No recount of narrow vote margin for Tucson mayor & Council raise
Tucson’s mayor and City Council received a hefty raise with a narrow ballot margin in November, and Arizona Attorney General Kris Mayes issued a legal opinion Wednesday that the 289-vote edge doesn’t trigger a recount under state law.
The recount law only covers local municipal votes for elected officials, and doesn’t apply to city propositions, she determined.
“ARS § 16-661’s reference to automatic recounts of ‘referred measures’ only encompasses statewide ballot measures and does not include municipal measures like Prop. 413. As such, no recount is required,” Mayes said in an opinion released by her office on Wednesday.
City officials requested Mayes weigh in on the issue after questions were raised in the wake of the slender margin of votes in favor of boosting the salaries of the mayor and councilmembers.
“We’re happy to do a recount, but what we can’t do is a recount that violates state law,” City Attorney Mike Rankin told the Council in November.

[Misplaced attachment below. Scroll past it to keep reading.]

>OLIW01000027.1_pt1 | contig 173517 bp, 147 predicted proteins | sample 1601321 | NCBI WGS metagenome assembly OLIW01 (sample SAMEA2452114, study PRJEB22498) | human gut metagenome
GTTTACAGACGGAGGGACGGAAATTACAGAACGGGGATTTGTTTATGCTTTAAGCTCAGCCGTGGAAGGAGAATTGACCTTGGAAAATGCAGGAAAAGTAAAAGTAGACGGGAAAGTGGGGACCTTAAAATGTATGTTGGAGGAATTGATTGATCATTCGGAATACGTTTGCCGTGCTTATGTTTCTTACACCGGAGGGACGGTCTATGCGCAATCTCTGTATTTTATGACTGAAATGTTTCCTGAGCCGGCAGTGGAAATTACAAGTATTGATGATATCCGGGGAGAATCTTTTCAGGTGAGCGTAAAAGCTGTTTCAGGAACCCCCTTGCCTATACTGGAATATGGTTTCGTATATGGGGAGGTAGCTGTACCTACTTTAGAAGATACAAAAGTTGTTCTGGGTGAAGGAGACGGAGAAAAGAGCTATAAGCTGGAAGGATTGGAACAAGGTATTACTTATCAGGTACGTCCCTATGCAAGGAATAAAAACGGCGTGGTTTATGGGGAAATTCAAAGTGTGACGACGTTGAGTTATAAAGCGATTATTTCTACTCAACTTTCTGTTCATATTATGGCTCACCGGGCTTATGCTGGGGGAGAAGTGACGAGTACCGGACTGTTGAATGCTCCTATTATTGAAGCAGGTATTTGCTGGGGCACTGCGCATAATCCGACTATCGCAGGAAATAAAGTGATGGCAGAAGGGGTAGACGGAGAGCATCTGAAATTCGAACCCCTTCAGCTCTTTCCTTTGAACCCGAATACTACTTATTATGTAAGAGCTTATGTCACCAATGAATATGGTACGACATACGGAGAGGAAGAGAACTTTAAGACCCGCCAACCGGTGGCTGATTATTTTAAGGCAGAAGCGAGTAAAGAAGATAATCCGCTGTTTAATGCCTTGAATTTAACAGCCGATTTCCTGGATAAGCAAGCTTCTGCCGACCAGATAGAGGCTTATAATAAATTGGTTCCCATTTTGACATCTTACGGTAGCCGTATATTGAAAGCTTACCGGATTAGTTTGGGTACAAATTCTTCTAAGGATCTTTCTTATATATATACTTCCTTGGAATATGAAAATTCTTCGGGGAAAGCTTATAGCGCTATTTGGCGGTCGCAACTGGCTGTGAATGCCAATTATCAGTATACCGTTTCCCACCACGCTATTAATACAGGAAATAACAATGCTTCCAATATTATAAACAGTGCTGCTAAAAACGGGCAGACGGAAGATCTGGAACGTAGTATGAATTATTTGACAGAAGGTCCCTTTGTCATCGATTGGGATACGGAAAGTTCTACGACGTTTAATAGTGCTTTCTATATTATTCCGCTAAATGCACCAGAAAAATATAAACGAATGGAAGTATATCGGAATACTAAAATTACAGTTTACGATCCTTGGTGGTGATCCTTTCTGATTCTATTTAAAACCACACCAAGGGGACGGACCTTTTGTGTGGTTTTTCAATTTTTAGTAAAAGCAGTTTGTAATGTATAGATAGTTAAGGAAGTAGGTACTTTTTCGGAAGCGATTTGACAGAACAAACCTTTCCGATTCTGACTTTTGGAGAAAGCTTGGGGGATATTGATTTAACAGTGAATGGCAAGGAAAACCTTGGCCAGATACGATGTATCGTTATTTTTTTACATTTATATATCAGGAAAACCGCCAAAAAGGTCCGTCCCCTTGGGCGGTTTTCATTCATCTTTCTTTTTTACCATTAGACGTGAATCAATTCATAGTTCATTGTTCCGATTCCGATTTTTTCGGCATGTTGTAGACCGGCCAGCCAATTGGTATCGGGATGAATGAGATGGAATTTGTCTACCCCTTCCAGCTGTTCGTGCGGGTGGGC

State law requires a recount if an election margin is within one-half of one percent of the votes. Recounts rarely change the results of contests, with just a handful of elections in Arizona history ending with shifted outcomes.
Prop. 413, which pegs their pay to the levels set for the county supervisors — meaning a substantial annual increase, and then an increase again — was widely seen as heading to a recount. The measure garnered just 289 more “yes” votes than “no” responses out of 94,041 cast, and members of the Council said it would be automatically recounted under the law.